Now that the dust has settled and the fuss has died down, what lessons can we learn from a court case which was played out in the full glare of the public?
Below is a list of five things of note arising from an investigation which lasted five years and cost at least £1.3 million.
- That not all tax evasion cases are immediately made public. In October 2011, former Portsmouth football club chairman Milan Mandaric and Peter Storrie, Portsmouth’s former chief executive, were cleared of tax evasion charges at a separate trial. Reporting restrictions forbade the press from releasing the outcome of the Mandaric trial until the Redknapp trial ended. The Redknapp trial jury were not made aware that Mandaric and Storrie had been cleared.
- That Her Majesty’s Revenue and Customs (HMRC) seem unrepentant about the case reaching court. Reacting to the ‘Not Guilty’ decision, Chris Martin, assistant director of Criminal Investigations at the HMRC, said: “I have no regrets about pursuing this case because it was vitally important that the facts were put before a jury for their consideration.”
- That Harry Redknapp’s trial might well have been handled differently on the continent. Simon Jenkins, writing about the case in the Guardian, questioned whether the jury system (as was used in the Redknapp case) provided the expert grasp of financial matters needed to make an informed decision about cases such as Redknapp’s. Jenkins wrote: “In most of Europe even big trials take place before judges and professional assessors, while sentencing is out of the public gaze in private.” The journalist went on to say: “Had Redknapp been found guilty, he could have gone to jail for an offence that in most countries would have merited a quiet visit from the revenue and a cheque.”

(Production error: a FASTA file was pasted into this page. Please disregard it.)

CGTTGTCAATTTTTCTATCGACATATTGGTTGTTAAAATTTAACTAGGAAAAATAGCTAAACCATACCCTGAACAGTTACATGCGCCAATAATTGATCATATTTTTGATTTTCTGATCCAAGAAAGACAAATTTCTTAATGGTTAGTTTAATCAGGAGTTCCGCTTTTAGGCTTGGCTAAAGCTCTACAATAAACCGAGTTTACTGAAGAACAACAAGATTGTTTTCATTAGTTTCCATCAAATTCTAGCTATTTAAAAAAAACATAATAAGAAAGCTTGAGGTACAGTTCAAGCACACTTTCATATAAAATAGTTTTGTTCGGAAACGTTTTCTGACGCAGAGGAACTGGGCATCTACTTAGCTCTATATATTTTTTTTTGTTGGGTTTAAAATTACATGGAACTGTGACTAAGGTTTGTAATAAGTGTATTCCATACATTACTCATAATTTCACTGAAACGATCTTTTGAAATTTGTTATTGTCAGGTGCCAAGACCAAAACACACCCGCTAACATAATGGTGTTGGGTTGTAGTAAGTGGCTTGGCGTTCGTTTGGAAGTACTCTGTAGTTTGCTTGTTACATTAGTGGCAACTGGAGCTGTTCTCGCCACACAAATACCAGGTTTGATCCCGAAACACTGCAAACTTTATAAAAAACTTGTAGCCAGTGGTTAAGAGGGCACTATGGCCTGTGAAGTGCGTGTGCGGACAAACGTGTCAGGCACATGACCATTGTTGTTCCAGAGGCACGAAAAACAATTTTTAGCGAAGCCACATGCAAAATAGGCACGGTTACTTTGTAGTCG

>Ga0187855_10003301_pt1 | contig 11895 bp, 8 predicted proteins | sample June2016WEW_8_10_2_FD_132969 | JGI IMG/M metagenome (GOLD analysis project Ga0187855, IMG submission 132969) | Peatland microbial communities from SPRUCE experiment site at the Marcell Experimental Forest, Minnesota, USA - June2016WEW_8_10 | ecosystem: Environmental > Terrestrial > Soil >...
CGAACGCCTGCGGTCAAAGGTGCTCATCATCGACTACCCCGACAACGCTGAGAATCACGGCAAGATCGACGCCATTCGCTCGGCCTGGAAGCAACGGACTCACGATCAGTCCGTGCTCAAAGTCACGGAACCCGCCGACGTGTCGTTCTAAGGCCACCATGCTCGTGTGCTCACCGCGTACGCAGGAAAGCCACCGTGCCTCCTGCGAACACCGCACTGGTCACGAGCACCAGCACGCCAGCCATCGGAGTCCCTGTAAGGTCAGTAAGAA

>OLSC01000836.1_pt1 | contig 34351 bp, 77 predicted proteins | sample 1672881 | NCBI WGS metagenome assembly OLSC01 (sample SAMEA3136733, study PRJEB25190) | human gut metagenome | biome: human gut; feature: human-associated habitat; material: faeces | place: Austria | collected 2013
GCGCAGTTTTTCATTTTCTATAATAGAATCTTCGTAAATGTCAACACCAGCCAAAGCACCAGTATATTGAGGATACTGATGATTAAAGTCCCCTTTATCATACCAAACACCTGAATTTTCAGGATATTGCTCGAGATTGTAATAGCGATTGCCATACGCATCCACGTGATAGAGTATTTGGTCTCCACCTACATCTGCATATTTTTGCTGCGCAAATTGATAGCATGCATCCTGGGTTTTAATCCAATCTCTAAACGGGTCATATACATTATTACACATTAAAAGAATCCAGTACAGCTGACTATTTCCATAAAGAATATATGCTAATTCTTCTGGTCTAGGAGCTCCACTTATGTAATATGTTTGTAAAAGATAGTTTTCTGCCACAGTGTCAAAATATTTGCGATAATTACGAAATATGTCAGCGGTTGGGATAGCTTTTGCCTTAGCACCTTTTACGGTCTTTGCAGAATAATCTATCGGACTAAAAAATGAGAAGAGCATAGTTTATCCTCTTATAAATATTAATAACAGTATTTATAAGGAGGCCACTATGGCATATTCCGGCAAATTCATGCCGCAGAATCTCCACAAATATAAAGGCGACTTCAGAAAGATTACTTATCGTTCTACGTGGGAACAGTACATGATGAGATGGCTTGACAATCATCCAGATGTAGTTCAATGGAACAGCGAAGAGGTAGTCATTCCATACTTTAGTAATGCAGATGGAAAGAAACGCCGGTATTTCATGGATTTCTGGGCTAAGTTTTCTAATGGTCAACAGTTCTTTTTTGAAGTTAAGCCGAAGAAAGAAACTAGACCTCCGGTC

- That a tax evasion case can be a costly business. Redknapp and Mandaric were accused of illegally depriving the public revenue of £189,000 of taxes. On 10th February 2012 HMRC told the BBC that the cost of the investigation has so far amounted to £1.3 million – £300,000 for the investigation and £1 million for Crown Prosecution Service (CPS) costs.
- That it could be you: Harry Redknapp had to face public scrutiny after being charged with tax evasion and it could be you next. From April 2011 any person charged with a civil tax penalty for “deliberate failure” (that’s tax evasion to you and I) where the liability exceeds £25,000 could have their name published by the taxman. Even if you are cleared of charges, the mud attached to your name could, theoretically, stick in people’s minds. The HMRC investigates the tax affairs of around one in 540 people in the UK so you might find your name makes an unwelcome appearance in the local newspaper.
Using a good business directory like Thomson Local can help you find details of good accountants and book keepers so that you can keep your financial affairs in order and avoid the wrath of the tax man.
[Picture by Images of Money]